Monday, 27 December 2010

Luther on Galatians

it's Nicolai here, and I wanted to share something I found in Dr. Martin Luther's commentary on Galatians. I love the way he quotes Psalms. This is part of his comment on the verse where it says, "cursed is everyone who is hanged on a tree":

Paul does not say that Christ was made a curse for himself, but for us. Christ is innocent as far as his own person is concerned, and therefore he ought not to have been hanged upon a tree. But because, under the law of Moses, every thief and criminal had to be hanged, Christ too had to be hanged, for he sustained the person of a sinner and of a thief - not just one, but all sinners and thieves. We are sinners and thieves and therefore guilty of death and everlasting damnation. But Christ took all our sins upon him and for them died upon the cross Therefore, it was right for him to be "numbered with the transgressors" (Isaiah 53:12).

No doubt the prophets all foresaw that Christ would become the greatest transgressor, murderer, adulterer, thief, rebel, and blasphemer that ever was or could be in the world. Being made a sacrifice for the sins of the whole world, he is not now an innocent person without sins, not now the Son of God born of the Virgin Mary, but a sinner who carries the sin of Paul, who was a blasphemer, an oppressor, and a persecutor; of Peter, who denied Christ; of David, who was an adulterer and a murderer and caused the Gentiles to blaspheme the name of the Lord. In short, Christ bears all the sins of all people in his body. It was not that he himself committed these sins, but he received the sins that we had committed; they were laid on his own body, that he might make satisfaction for them with his own blood (see Isaiah 53:5; Matthew 20:18-19). Therefore, this general sentence of Moses includes Christ too (even though in his own person he was innocent), because it found him among sinners and transgressors - just as the magistrate takes a man for a thief and punishes him when he finds him among other thieves and transgressors, even if he never committed a crime himself. Christ was not only found among sinners, but of his own accord and by the will of his Father he was a companion of sinners and took upon himself the flesh and blood of those who were sinners and thieves and plunged into all kinds of sin. When the law, therefore, found him among thieves, it condemned and killed him as a thief.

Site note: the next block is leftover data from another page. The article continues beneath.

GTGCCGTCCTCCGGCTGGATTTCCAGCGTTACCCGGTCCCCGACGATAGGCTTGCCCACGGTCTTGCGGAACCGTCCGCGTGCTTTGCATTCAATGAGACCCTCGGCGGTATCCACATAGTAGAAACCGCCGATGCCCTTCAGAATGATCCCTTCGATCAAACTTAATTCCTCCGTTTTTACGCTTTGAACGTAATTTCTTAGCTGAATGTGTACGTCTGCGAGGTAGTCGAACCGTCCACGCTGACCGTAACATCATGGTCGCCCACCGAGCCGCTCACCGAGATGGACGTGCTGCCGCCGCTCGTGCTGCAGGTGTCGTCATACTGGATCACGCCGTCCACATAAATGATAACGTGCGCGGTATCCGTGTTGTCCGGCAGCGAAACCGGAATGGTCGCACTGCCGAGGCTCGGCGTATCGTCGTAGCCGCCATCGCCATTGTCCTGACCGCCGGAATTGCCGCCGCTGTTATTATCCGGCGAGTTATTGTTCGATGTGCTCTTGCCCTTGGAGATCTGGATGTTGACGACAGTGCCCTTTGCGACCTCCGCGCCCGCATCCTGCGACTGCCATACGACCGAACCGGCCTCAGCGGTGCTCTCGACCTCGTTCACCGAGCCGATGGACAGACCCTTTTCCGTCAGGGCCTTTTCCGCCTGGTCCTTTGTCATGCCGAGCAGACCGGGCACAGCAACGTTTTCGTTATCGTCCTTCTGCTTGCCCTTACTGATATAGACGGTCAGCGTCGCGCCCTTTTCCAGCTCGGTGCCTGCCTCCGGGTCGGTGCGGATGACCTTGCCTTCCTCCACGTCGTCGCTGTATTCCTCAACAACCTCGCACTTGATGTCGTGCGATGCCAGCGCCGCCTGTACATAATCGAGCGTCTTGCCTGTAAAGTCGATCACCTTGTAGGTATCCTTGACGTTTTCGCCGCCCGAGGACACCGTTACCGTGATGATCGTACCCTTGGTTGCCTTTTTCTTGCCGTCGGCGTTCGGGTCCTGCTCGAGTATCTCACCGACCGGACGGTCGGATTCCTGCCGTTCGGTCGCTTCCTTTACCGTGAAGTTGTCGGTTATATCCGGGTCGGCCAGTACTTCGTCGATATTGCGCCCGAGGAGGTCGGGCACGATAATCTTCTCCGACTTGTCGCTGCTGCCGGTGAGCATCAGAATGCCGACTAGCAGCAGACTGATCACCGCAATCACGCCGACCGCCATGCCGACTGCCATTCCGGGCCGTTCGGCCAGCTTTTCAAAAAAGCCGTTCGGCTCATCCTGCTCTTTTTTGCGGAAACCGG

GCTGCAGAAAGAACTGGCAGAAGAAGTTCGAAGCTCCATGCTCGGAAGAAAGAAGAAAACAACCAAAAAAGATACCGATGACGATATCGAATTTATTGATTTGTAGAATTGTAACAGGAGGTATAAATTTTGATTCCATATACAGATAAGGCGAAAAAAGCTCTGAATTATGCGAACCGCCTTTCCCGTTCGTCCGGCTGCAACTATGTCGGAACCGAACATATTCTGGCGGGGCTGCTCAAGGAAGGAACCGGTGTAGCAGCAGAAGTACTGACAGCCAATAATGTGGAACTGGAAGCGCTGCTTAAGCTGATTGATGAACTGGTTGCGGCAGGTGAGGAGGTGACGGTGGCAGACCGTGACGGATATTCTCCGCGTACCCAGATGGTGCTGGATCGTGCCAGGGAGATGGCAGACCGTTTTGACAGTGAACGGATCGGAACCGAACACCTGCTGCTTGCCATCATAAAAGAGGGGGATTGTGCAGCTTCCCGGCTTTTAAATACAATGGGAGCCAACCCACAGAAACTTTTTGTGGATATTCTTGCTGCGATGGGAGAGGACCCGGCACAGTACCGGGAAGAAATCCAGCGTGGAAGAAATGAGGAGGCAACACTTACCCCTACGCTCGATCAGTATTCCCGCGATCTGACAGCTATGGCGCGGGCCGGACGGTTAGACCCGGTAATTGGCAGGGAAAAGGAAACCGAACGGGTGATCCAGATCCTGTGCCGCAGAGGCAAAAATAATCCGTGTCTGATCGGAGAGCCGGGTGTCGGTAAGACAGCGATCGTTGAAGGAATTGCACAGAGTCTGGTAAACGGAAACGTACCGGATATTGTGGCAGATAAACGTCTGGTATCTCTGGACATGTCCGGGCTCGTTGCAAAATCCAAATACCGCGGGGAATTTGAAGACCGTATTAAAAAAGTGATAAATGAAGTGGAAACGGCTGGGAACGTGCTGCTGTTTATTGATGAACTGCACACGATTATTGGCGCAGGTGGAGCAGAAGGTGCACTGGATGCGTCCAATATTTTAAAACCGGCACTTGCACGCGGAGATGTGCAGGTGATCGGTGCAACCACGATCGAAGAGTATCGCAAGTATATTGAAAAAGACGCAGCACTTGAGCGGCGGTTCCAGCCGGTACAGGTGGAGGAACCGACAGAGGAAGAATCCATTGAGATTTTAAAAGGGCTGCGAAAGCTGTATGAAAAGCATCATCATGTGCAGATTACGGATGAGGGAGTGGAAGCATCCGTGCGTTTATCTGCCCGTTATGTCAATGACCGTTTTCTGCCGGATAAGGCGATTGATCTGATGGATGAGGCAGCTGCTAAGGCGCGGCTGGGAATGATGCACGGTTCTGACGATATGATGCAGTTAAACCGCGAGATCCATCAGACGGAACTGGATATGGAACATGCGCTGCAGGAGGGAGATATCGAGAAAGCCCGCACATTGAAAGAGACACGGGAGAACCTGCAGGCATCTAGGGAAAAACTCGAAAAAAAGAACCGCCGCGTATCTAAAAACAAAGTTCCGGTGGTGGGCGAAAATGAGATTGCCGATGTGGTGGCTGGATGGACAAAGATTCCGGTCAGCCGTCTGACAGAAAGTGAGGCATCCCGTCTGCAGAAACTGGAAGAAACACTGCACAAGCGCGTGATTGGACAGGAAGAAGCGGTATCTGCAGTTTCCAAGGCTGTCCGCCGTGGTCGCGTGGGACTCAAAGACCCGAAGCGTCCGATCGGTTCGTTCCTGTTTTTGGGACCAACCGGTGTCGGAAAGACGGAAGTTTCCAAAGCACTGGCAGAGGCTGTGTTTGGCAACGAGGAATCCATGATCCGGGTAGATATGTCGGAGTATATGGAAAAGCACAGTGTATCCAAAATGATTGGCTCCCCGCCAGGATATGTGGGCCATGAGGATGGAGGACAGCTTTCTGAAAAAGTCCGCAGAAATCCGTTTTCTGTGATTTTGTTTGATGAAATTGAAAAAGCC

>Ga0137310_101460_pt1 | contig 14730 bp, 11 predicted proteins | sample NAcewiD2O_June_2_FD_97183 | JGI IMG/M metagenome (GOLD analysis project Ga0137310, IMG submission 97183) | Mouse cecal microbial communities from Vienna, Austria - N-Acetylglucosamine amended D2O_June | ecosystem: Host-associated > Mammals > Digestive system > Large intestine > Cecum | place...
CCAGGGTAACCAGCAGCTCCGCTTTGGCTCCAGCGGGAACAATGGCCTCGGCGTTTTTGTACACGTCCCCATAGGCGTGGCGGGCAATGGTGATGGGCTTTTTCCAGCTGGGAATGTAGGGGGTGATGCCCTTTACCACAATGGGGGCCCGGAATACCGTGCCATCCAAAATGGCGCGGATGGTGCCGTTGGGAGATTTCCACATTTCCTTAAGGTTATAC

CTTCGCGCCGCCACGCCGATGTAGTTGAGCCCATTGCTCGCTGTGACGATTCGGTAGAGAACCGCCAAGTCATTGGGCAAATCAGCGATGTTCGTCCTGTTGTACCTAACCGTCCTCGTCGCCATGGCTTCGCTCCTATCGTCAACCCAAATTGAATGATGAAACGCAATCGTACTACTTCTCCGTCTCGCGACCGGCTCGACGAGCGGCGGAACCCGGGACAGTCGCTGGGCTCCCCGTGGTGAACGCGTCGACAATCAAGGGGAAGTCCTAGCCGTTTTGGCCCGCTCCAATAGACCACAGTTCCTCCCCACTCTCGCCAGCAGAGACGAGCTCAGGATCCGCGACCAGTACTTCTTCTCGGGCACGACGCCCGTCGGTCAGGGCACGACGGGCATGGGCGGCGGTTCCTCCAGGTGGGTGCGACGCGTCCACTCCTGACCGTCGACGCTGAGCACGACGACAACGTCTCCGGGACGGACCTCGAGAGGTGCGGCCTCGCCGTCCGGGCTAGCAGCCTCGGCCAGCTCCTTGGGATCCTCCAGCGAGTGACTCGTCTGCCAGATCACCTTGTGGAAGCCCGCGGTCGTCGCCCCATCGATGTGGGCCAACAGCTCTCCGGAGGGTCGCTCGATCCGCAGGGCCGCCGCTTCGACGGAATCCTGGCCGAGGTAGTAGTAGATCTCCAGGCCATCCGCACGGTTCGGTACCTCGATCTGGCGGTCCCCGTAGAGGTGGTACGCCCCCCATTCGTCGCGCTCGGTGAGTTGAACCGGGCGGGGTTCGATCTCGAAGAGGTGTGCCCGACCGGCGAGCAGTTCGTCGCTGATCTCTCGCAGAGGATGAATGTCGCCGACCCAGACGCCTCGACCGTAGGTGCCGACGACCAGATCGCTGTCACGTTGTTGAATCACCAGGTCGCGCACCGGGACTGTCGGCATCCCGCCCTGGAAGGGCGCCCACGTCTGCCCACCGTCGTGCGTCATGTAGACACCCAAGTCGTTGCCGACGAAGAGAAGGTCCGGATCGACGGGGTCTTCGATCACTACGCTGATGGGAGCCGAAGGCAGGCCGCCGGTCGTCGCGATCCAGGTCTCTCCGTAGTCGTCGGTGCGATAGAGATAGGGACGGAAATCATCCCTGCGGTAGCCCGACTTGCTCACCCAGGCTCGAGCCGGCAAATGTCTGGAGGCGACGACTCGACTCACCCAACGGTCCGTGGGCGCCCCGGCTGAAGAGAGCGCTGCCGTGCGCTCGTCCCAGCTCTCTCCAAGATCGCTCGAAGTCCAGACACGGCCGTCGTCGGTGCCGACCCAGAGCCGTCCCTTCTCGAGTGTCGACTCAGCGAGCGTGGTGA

Some people will say it is quite absurd and slanderous to call the Son of God a cursed sinner. I answer that if you deny him to be a sinner and to be cursed, you must also deny that he was crucified and died. It is no less absurd to say (as our faith confesses and believes) that the Son of God was crucified and suffered the pains of sin and death than to say that he is a sinner and cursed and the greatest of all sinners (see 2 Corinthians 5:21). He is truly innocent because he is the unspotted and undefiled Lamb of God (John 1:29). But because he bears the sins of the world, his innocence is burdened with the sins and guilt of the whole world. Whatever sins I, you, and all of us have done, or will do later, are Christ's own sins, as truly as if he himself had done them. In short, our sin has to become Christ's own sin, or else we will perish forever.

Isaiah says of Christ that "the LORD has laid on him the iniquity of us all" (Isaiah 53:6). We must not make these words less than they are. In these words of the prophet, God is not playing games but is telling us earnestly and out of great love that Christ, the Lamb of God, would bear the sins of us all. But what does it mean to bear them? If it menas Christ is punished, why is he punished? Is it not because he has and bears sin? The Holy Spirit tells us in Psalm 40 that Christ has sin: "My sins have overtaken me, and I cannot see. They are more than the hairs of my head" (verse 12; see also Psalm 41:4 and 69:5). The Holy Spirit is speaking in the person of Christ and clearly says that he had sins. This testimony is not the voice of an innocent, but of a suffering Christ who took upon him the person of all sinners and therefore was made guilty of the sins of the whole world.

Christ, therefore, was not only crucified and died, but also (through the love of the divine majesty) sin was laid on him. Therefore, Paul is quite right to apply this general statement of Moses to Christ. Christ was hanged on a tree; therefore, Christ was cursed by God.

It is an extraordinary consolation for all Christians to clothe Christ with our sins, to wrap him in my sins, your sins, and the sins of the whole world, and so to behold him bearing all our iniquities. Seeing him like this will easily overcome all ideas of justification by works. If we think that faith adorned with love takes sins away and justifies us before God, we strip Christ of our sins, make him innocent, and charge and overwhelm ourselves with our own sins and look upon them not in Christ but in ourselves. This makes Christ utterly useless to us. If it is true that we take away sins by obeying the law and by works of love, then Christ does not take them away. If he is the Lamb of God cursed for us, we cannot be justified by what we do. God has laid our sins not upon us, but upon his Son, Christ, so that he, bearing the punishment for them, might be our peace, and so that by his wounds we might be healed (Isaiah 53:5). Therefore, they cannot be taken away by us. All Scripture bears witness to this; and we also confess it in the articles of Christian belief when we say, "I believe in Jesus Christ, the Son of God, who suffered, was crucified and died for us."

Merry Christmas =)

1 comment:

yemsee said...

great one Nicolai

love the bit about 'the sinful pslams'!